Waterbury Park Hosts Outdoor Zumba Class

The Zumba craze has hit the northeast Bronx.

On Wednesday, July 27, Waterbury Park hosted the area’s first outdoor Zumba fitness class, called Zumba Under the Stars.

The class was organized by Country Club resident and owner of the Throggs Neck’s Curves for Women gym, Patricia Gallo. Curves, a national franchise, has been emphasizing Zumba as a weight loss tool over the past year.

Gallo was completely on board, but she felt her location was too small to host a Zumba class. That’s when she chose Waterbury Park. Wednesday’s class was a trial run, but she is planning on holding weekly classes there throughout the summer.

“I don’t have a lot of room here, (at Curves on Bruckner and Waterbury) so I said ‘let’s try the park,’” she said. “I did a parks application for Waterbury Park and it was approved. So we’ll see what happens.”

Zumba is a dance-exercise hybrid program, that combines Latin rhythms with aerobic workout moves. It was developed in the 1990s by Alberto Perez, a Colombian fitness instructor.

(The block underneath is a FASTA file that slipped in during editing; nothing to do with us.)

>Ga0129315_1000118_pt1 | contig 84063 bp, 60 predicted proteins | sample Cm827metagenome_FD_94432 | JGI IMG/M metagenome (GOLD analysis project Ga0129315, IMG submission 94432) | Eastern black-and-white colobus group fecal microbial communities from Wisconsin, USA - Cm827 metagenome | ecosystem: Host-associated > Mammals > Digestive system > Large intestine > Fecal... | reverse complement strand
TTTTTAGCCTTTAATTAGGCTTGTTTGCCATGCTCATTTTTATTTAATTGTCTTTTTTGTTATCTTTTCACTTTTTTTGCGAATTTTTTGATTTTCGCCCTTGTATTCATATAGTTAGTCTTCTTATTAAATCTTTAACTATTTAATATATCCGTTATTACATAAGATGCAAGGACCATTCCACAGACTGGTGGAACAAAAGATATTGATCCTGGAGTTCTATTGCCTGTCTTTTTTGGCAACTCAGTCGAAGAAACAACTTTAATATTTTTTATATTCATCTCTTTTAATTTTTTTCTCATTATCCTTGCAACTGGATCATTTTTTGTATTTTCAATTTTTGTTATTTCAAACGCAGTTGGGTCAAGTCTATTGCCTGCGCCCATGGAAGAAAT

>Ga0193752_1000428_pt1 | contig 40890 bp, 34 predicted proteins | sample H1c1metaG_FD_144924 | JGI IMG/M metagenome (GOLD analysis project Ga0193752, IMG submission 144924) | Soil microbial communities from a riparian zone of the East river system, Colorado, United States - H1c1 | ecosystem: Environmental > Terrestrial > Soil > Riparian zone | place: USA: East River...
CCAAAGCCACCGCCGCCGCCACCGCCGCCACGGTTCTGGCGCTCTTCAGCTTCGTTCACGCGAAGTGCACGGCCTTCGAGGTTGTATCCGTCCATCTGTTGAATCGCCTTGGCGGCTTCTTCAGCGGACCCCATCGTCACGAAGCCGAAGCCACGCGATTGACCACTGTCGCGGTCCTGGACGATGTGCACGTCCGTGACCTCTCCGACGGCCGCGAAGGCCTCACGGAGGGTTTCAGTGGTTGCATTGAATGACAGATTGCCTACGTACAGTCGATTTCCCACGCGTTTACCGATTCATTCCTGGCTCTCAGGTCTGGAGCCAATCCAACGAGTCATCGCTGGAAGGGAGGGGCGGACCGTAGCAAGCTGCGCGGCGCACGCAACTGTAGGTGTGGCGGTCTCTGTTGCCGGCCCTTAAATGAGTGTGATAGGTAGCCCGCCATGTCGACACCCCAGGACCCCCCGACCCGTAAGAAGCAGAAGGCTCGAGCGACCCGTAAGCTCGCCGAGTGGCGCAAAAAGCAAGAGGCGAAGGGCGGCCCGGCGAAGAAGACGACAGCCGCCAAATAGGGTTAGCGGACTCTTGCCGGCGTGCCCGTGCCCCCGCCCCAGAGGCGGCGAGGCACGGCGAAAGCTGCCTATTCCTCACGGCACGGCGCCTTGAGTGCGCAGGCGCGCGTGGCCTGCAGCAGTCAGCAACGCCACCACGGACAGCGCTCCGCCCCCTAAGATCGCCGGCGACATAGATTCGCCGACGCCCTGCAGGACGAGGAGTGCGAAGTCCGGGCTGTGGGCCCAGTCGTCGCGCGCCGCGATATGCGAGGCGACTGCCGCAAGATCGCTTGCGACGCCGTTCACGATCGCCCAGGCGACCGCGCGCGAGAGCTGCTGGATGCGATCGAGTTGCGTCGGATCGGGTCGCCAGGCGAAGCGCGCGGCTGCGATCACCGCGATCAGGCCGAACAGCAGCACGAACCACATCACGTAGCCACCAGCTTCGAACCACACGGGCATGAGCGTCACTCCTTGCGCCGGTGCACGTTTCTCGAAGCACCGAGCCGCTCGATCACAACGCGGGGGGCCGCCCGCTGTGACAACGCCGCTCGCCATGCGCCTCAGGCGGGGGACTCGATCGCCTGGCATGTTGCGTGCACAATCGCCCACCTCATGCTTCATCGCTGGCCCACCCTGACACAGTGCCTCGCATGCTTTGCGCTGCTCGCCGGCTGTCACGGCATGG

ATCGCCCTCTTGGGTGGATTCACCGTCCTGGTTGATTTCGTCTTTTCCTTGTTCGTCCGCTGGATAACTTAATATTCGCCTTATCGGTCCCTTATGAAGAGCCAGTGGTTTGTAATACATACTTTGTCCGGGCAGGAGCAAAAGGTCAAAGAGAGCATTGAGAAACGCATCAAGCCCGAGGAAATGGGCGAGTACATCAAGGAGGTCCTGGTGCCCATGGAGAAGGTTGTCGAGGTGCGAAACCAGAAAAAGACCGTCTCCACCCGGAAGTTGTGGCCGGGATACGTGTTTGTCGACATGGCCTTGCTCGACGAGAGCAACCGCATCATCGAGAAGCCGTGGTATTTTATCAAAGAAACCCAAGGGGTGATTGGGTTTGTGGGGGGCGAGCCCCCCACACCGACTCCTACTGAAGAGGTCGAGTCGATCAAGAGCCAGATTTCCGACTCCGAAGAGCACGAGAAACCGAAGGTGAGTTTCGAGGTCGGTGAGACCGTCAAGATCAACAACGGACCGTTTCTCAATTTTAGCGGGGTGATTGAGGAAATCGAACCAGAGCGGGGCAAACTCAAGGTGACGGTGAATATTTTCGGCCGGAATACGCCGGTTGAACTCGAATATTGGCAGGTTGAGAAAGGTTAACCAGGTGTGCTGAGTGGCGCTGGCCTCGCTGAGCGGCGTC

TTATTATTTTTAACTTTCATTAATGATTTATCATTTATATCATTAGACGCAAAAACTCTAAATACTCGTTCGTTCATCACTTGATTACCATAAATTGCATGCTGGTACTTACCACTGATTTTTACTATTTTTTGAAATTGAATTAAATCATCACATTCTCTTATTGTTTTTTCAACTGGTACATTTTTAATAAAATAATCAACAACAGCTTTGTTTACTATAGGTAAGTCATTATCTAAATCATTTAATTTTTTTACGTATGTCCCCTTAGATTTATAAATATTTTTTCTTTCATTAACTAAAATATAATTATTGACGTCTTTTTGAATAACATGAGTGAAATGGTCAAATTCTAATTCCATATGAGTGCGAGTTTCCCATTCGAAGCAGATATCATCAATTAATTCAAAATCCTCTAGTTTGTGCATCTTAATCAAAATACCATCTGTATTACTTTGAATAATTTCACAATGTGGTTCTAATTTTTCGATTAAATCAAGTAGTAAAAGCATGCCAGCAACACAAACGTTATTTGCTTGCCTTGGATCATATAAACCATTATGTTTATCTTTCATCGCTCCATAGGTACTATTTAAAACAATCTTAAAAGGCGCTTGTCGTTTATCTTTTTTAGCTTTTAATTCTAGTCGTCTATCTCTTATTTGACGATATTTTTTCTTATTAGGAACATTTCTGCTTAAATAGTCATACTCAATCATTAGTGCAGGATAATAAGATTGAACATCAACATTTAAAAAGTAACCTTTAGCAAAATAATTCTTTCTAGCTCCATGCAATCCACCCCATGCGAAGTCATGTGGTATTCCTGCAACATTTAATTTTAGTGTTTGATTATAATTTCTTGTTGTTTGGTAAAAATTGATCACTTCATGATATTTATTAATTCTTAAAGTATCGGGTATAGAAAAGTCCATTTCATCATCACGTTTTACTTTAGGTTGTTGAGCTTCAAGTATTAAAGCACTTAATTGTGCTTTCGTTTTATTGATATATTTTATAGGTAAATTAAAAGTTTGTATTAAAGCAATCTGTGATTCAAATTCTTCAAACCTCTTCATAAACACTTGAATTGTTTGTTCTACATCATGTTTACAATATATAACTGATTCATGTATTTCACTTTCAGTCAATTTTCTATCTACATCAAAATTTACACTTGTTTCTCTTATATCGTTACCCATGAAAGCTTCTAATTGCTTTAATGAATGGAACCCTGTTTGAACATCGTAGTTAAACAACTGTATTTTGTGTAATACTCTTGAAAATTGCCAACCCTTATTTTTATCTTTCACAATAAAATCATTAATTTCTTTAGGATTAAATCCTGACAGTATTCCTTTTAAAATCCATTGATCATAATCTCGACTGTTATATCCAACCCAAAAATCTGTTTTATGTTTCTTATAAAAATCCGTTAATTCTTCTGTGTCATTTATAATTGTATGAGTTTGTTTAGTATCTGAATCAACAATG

Over the past ten years, the trend has been picking up steam throughout the United States as a way for people to achieve their workout goals while having fun through with dance and music.

While it is a strenuous workout, pretty much any age person can Zumba. Gallo, 55, called the event a “Master Class.” It was co-taught by Zumba experts Leticia Emestica and Melissa Bowman, both of whom are regulars at the Throggs Neck Curves.

She took over the Curves in November, at a time when membership was dwindling.

“It was somewhat of a failing club,” Gallo said. “I guess because of the economy, but also because we’re governed by a franchise, we can’t compete with a $10 or $20-a–month gym memberships. We shouldn’t even be compared to that.”

The difference, she believes, is that Curves regulates its members’ workout habits.

“It’s more of a personal basis. We’re constantly on top of these women,” she said.

So Gallo thought by taking Zumba outdoors, and thus making it accessible to more people, she could expand her clientele. The first Zumba Under the Stars cost $15 per participant. Gallo eventually plans to sell the weekly classes in packages and turning them into multi-week classes.

She figured there was no better exercise to base the outdoor experience around than Zumba.

“It burns up more calories and you’re getting more cardio besides just your toning,” she said. “And the women seem to love it.”

Part of the proceeds from the first outdoor Zumba class went to the annual New York City Breast Cancer Walk.

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